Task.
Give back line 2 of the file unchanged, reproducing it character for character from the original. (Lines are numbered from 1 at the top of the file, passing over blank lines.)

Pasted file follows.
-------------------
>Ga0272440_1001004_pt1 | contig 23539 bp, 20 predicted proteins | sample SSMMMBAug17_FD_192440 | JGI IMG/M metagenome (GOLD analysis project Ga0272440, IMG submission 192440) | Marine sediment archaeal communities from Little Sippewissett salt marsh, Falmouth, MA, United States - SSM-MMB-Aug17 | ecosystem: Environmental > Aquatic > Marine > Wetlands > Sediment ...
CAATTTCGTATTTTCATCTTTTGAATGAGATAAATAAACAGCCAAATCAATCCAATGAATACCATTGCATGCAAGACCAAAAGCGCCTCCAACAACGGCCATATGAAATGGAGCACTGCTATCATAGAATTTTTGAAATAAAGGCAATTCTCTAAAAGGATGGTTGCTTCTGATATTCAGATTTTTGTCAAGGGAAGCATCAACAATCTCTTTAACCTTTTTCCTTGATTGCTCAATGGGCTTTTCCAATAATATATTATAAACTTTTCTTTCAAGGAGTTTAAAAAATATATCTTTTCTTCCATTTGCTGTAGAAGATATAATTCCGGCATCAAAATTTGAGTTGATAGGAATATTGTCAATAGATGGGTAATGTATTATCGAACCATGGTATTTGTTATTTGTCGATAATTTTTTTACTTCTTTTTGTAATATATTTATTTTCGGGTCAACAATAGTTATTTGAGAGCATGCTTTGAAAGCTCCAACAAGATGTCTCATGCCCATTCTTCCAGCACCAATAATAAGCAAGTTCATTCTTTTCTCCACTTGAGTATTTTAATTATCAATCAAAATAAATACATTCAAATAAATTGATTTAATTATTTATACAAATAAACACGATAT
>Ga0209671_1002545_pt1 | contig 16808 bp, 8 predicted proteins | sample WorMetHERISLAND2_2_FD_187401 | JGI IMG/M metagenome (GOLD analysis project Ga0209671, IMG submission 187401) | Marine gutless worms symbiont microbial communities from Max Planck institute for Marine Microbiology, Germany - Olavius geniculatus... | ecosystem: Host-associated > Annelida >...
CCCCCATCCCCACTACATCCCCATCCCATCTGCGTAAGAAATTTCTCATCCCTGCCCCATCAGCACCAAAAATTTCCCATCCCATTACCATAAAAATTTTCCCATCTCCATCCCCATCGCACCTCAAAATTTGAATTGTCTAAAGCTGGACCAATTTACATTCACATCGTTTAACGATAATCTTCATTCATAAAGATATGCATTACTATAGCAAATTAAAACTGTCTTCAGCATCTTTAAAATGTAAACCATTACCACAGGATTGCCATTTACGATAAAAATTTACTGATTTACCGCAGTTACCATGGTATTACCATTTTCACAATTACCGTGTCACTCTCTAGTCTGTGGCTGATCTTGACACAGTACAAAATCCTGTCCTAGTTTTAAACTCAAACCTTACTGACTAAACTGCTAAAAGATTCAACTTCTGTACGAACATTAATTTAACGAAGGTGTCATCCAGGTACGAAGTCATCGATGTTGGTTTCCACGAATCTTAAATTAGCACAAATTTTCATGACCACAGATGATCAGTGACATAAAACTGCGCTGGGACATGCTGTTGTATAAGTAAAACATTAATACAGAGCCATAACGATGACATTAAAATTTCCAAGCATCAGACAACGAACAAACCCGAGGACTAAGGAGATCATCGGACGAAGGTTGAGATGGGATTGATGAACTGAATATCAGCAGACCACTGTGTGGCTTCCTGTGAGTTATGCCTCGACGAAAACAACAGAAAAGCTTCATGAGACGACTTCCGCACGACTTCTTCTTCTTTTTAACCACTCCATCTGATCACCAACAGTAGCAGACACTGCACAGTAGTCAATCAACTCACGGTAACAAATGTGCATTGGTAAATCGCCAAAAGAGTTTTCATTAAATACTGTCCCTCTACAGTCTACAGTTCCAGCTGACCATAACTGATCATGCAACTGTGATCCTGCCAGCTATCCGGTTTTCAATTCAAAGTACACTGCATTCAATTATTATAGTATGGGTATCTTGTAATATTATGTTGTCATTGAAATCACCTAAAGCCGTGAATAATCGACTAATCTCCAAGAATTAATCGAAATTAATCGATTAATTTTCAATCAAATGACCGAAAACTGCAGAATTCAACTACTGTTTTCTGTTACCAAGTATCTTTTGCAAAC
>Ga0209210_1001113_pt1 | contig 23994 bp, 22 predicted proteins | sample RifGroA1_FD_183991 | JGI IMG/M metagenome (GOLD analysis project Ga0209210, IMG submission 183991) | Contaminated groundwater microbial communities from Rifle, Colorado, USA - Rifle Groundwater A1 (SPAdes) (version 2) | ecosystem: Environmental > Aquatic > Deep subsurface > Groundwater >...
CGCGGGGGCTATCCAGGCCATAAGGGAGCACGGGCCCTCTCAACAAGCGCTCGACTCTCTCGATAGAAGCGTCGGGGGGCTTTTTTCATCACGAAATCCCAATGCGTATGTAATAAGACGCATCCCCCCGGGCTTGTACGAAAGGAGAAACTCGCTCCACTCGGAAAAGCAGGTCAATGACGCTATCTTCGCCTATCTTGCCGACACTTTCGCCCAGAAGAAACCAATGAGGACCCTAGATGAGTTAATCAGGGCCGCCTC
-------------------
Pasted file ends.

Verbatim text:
CAATTTCGTATTTTCATCTTTTGAATGAGATAAATAAACAGCCAAATCAATCCAATGAATACCATTGCATGCAAGACCAAAAGCGCCTCCAACAACGGCCATATGAAATGGAGCACTGCTATCATAGAATTTTTGAAATAAAGGCAATTCTCTAAAAGGATGGTTGCTTCTGATATTCAGATTTTTGTCAAGGGAAGCATCAACAATCTCTTTAACCTTTTTCCTTGATTGCTCAATGGGCTTTTCCAATAATATATTATAAACTTTTCTTTCAAGGAGTTTAAAAAATATATCTTTTCTTCCATTTGCTGTAGAAGATATAATTCCGGCATCAAAATTTGAGTTGATAGGAATATTGTCAATAGATGGGTAATGTATTATCGAACCATGGTATTTGTTATTTGTCGATAATTTTTTTACTTCTTTTTGTAATATATTTATTTTCGGGTCAACAATAGTTATTTGAGAGCATGCTTTGAAAGCTCCAACAAGATGTCTCATGCCCATTCTTCCAGCACCAATAATAAGCAAGTTCATTCTTTTCTCCACTTGAGTATTTTAATTATCAATCAAAATAAATACATTCAAATAAATTGATTTAATTATTTATACAAATAAACACGATAT